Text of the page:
Shanghai, US to set int'l board rules

Updated: 2011-05-28 10:29

By Li Xiang (China Daily)

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BEIJING - The valuations of the initial public offerings (IPO) of foreign companies on China's long-awaited international board are likely to be similar to the level in the markets in which they are already listed, said Duncan Niederauer, chief executive officer of NYSE Euronext, the parent company of the New York Stock Exchange (NYSE), on Friday.

The exchange is working closely with the Shanghai Stock Exchange in drafting the rules of the board, which will allow overseas companies to raise funds in the A-share market.

The regulator may not allow foreign companies seeking IPOs in the Chinese market to be priced at higher valuations at the time of the issuance, but their stocks may be traded at higher prices over time following the listing, Niederauer said at a news briefing in Beijing.

He said that the US exchange is also in discussions with the Shanghai bourse about the standards and requirements of companies listed on the international board.

"We've been encouraging the exchange to use a market model similar to the existing one at the Shanghai Stock Exchange," he said. "We are also focused on what the requirements for the listed companies will be after the issuance."

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Shang Fulin, the chairman of the China Securities Regulatory Commission, said last week that the country is moving "closer and closer" to the launch of the international board in Shanghai.

A number of foreign companies with extensive operations in China, including HSBC Holdings PLC and General Electric Co, have said that they are interested in floating shares on the Shanghai Stock Exchange.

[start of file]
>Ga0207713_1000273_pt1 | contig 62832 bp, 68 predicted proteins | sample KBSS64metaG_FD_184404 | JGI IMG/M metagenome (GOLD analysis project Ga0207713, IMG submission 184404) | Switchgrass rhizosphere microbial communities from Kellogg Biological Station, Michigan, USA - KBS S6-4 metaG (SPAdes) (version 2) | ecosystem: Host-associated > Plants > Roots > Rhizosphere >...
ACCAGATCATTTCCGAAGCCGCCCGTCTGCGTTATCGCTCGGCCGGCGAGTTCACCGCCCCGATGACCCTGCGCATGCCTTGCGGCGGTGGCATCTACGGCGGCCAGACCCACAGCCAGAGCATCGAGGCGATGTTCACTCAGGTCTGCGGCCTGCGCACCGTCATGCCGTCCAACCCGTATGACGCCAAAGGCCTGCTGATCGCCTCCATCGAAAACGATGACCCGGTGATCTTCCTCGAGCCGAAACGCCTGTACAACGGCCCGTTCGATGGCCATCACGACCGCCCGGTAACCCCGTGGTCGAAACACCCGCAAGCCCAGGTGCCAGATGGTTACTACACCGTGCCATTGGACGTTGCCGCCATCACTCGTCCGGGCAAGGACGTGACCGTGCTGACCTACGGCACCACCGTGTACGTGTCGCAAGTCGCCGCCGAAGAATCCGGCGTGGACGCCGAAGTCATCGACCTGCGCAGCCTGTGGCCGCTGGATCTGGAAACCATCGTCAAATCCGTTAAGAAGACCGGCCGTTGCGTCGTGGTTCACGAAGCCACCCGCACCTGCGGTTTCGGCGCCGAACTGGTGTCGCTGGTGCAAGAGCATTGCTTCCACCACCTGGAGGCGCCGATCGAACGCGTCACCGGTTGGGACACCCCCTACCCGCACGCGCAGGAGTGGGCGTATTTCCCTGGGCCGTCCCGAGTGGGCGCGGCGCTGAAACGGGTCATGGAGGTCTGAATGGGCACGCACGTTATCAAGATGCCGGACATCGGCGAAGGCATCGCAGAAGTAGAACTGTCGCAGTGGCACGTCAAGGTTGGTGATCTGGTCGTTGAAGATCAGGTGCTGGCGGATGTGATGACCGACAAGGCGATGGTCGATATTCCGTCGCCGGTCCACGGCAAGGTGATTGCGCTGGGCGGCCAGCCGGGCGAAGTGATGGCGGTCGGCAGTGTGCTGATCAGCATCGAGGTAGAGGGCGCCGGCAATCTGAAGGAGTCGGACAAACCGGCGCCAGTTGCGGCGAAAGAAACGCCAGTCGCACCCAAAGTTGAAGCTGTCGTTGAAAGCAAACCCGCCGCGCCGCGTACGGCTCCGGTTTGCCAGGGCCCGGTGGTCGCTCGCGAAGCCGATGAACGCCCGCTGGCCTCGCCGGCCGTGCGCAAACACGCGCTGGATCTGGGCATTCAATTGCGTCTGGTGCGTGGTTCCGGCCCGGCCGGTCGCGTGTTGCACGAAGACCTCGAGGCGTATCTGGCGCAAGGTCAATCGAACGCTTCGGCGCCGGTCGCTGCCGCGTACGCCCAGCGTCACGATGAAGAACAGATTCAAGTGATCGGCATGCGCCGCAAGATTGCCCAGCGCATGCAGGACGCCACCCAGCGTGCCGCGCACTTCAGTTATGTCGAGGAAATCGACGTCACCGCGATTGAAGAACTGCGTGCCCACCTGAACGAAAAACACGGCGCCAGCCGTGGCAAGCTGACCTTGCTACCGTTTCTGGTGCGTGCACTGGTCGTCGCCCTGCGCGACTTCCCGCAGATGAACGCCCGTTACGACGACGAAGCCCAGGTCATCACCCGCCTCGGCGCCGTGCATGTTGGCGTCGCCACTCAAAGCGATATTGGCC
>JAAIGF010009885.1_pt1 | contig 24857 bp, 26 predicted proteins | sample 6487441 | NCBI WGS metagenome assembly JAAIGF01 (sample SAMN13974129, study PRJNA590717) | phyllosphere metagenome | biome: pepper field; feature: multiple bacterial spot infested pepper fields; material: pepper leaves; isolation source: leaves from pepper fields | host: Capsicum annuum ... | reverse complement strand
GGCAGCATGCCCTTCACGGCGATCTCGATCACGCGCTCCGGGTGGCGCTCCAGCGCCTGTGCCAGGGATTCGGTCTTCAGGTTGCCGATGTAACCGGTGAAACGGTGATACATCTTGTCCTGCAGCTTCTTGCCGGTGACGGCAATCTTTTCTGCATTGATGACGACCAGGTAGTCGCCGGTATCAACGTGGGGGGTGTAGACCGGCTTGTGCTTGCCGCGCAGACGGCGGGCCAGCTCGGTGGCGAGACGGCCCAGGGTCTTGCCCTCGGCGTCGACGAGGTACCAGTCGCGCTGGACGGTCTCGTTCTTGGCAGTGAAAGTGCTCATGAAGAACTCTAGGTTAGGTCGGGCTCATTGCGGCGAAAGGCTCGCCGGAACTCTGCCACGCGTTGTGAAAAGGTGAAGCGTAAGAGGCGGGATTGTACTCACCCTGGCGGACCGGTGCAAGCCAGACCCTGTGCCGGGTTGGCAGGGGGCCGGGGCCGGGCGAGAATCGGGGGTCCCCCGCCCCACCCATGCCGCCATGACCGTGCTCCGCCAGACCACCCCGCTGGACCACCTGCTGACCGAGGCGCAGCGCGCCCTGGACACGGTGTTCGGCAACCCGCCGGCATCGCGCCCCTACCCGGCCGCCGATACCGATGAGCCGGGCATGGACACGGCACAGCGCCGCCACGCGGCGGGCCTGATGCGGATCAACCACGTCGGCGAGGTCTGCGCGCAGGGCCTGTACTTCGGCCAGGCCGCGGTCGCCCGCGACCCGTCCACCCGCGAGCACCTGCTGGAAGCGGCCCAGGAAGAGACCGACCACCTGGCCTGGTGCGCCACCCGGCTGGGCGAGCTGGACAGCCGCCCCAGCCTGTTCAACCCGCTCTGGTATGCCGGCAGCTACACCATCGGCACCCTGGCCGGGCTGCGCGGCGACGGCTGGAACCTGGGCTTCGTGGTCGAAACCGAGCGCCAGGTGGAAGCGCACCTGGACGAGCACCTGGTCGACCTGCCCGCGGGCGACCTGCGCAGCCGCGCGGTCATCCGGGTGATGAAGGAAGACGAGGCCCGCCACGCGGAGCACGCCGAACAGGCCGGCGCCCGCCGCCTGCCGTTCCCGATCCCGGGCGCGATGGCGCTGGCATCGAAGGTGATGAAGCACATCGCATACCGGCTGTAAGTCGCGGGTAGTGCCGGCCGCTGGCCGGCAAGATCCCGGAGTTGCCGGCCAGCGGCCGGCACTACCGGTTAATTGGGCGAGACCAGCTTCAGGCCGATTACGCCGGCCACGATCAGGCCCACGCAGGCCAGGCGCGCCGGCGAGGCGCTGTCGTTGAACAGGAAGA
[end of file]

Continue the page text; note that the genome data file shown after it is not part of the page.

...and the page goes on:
NYSE Euronext has also expressed an interest in listing on the Chinese market but Niederauer said that there is no specific timetable for the listing.

Meanwhile, Niederauer said that the momentum of new Chinese listings in the US market will continue to be strong in 2011, despite the latest wave of investigations by the US securities regulator of Chinese companies listed on US bourses through reverse mergers.

Chinese Internet and social media companies are flocking to the US, with Renren Inc, Dangdang Inc and Inc already having successfully listed in the country.

"It remains to be seen whether the fraudulent activities of some Chinese companies will have an impact on the overall level of issuance in the US market," said Niederauer. "But the US investors are more than sophisticated enough to understand the difference between a reverse merger and a company with a real business model."

In February, NYSE Euronext announced plans to merge with Germany's Deutsche Boerse in a deal that will create the world's largest trading group. Niederauer said that the merger will help the NYSE to substantially expand its footprint and business scope in Asia.


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